Retailers optimistic about holiday shopping
Andrew Thagard | Tuesday, December 2, 2003
It’s beginning to look a lot like Christmas – and local retailers, who enjoyed a profitable Thanksgiving weekend and predict high volumes throughout the holiday season, couldn’t be happier.
For the past two years the economic recession has convinced many consumers to tighten their belts and curb holiday spending, something that Mark Eagan, president and CEO of the St. Joseph County Chamber of Commerce, expects will change this year.
“The past few years have seen a decrease in spending,” he said. “This year all signs are for a very strong season.”
Sales over Thanksgiving weekend at the University Park Mall were high, said General Manager Sara Zappia, who attributed the increase over previous years to a higher level of consumer confidence and repairs made to Grape Road and Main Street that make traveling to the mall less of a hassle.
“We’ve seen a steady increase since the beginning of the fourth quarter and that’s carried over to the start of the holiday season,” she said. “In talking to our retailers, they said sales were up across the board.”
According to Zappia, popular items for this year include apparel, gift items and electronics. Both she and Eagan said the consumer focus is broader this year, compared to past seasons that were dominated with a particular “must have” toy or electronic.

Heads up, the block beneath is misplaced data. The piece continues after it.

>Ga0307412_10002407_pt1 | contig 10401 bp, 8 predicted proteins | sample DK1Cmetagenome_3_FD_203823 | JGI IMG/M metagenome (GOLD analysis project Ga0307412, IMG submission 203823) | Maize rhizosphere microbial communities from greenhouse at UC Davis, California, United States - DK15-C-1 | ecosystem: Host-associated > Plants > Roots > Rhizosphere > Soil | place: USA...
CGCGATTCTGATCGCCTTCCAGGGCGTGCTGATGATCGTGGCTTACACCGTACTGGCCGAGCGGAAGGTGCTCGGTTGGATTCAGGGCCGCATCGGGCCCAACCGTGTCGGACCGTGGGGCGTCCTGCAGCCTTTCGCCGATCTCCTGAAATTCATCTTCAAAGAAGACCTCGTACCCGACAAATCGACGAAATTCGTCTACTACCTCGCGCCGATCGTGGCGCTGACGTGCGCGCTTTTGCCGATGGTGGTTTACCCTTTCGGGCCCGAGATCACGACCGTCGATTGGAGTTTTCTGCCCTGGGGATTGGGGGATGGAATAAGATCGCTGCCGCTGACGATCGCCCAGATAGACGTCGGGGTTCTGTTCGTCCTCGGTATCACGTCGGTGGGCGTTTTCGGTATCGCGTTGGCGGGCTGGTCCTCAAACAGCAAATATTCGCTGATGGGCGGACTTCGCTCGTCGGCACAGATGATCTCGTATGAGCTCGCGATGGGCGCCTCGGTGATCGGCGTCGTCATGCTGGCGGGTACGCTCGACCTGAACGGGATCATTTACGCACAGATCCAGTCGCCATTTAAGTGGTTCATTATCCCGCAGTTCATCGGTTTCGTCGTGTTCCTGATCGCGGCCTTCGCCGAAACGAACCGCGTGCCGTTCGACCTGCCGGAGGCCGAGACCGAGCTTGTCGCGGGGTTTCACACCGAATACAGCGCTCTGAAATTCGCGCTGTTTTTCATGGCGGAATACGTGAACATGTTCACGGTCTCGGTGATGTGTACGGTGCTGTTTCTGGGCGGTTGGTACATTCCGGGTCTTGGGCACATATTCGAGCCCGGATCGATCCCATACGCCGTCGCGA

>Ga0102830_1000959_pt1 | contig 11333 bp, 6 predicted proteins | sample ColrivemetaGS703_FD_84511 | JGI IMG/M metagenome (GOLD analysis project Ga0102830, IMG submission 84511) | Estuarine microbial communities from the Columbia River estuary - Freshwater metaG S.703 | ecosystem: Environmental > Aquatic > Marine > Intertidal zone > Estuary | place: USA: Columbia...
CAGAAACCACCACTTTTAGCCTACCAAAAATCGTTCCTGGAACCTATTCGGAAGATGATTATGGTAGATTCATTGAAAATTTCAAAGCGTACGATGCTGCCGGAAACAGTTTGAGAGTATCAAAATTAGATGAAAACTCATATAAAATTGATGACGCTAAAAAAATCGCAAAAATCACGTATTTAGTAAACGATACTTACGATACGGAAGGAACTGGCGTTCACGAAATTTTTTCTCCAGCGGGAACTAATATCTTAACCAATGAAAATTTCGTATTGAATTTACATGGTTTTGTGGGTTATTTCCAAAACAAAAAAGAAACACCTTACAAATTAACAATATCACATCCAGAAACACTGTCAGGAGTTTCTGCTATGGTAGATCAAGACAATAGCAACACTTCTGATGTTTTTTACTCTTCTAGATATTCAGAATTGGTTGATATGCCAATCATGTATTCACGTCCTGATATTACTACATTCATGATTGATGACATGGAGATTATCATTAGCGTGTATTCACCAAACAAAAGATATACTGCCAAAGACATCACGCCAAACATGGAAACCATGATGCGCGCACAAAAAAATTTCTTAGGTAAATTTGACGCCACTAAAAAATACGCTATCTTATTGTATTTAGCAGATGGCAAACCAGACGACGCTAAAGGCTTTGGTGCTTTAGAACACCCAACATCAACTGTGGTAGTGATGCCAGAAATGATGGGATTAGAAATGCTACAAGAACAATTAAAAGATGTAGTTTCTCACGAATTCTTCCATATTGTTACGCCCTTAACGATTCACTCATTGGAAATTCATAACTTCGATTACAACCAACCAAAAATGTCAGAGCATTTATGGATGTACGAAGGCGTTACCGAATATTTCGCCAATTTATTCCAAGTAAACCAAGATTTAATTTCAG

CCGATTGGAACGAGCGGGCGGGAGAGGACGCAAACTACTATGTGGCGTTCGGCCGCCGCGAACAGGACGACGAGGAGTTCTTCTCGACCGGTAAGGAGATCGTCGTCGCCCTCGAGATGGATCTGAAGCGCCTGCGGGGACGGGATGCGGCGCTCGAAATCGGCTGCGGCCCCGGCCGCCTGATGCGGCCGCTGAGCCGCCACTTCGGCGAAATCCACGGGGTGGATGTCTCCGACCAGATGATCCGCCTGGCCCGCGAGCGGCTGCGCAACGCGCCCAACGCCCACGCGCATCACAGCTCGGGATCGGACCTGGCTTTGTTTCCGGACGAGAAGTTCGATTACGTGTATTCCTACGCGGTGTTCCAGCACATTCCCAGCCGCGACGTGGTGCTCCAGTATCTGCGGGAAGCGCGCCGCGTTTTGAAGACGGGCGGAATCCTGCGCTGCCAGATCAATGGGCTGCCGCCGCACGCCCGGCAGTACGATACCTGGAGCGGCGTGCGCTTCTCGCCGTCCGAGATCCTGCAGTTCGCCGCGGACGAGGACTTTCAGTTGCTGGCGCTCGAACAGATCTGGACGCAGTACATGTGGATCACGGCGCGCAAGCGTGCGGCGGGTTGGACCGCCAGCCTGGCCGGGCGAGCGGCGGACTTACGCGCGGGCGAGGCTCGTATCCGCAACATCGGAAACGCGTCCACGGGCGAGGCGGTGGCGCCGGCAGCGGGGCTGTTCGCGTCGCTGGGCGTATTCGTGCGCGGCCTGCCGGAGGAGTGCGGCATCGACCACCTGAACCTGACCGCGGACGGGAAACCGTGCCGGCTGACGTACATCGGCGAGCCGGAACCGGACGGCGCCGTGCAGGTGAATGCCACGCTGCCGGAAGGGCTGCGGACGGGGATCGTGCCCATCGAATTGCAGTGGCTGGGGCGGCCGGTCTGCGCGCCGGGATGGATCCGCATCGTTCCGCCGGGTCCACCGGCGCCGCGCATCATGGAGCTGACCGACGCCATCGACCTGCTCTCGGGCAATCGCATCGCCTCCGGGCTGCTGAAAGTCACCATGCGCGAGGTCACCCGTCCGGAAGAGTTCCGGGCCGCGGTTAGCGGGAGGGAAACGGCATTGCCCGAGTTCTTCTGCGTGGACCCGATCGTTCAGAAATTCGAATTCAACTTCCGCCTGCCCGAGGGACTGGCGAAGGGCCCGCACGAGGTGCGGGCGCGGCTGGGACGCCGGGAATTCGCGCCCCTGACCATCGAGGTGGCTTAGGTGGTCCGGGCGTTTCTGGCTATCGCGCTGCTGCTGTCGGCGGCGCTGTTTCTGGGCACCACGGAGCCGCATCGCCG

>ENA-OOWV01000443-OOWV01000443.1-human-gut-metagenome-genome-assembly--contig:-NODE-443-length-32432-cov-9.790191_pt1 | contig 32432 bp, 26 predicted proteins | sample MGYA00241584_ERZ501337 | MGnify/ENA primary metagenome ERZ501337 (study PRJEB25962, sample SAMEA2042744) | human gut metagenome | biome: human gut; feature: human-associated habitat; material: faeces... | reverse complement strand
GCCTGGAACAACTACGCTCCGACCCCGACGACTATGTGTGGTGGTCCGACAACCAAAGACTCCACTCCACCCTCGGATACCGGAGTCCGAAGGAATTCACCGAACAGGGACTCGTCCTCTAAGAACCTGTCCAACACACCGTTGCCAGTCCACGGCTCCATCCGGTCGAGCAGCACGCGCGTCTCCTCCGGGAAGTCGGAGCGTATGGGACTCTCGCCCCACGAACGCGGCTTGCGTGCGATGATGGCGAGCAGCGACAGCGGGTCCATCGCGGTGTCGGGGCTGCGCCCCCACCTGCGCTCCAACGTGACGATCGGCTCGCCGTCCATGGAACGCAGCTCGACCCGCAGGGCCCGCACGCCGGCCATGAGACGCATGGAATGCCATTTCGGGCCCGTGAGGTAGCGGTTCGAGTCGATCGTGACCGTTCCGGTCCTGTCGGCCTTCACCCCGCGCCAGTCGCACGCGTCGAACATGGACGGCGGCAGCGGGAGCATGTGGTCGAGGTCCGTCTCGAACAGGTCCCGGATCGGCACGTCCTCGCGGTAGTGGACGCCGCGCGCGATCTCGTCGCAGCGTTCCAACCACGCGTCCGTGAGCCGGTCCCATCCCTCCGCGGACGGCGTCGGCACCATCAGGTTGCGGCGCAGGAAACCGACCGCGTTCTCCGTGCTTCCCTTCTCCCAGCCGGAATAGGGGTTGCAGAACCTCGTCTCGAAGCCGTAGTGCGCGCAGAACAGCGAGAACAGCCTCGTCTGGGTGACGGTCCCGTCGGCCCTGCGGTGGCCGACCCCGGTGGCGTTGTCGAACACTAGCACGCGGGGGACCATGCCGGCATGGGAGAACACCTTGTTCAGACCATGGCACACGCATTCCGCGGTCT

“I don’t think there’s one national trend,” Eagan said.
The increased spending is good news for area retailers but Eagan warned that as a result consumers should expect fewer discounts and sales that begin later into the holiday season.
Sales at the Hammes Notre Dame Bookstore over the Thanksgiving weekend were lower compared to other retailers, but not surprising since the campus is closed for the holiday, said Hedge Harridge, manager of special events and community relations.
“We’re really unique because our store doesn’t typically follow mall store [trends],” she said.
The busiest day for the bookstore is generally Saturday, Dec. 20. On this day, the store hosts an open house complete with carols, Christmas stories read by University President Edward Malloy and a Santa’s workshop where children can make arts and crafts. The bookstore is also donating a percentage of the profits earned on this day to the South Bend Center for the Homeless.
This week, the store also expects increased traffic due to faculty, staff and student appreciation days were those affiliated with the University receive a discount of 25 percent and enjoy free gift-wrapping. Faculty and staff can redeem their discount on Tuesday and Wednesday and students on Thursday and Friday, Harridge said.
Eagan, Zappia and Harridge said that business generated from the Notre Dame and Saint Mary’s communities boosts sales but the small size of the two institutions diminishes the effect.
“St. Joseph County helps with spending,” Eagan said.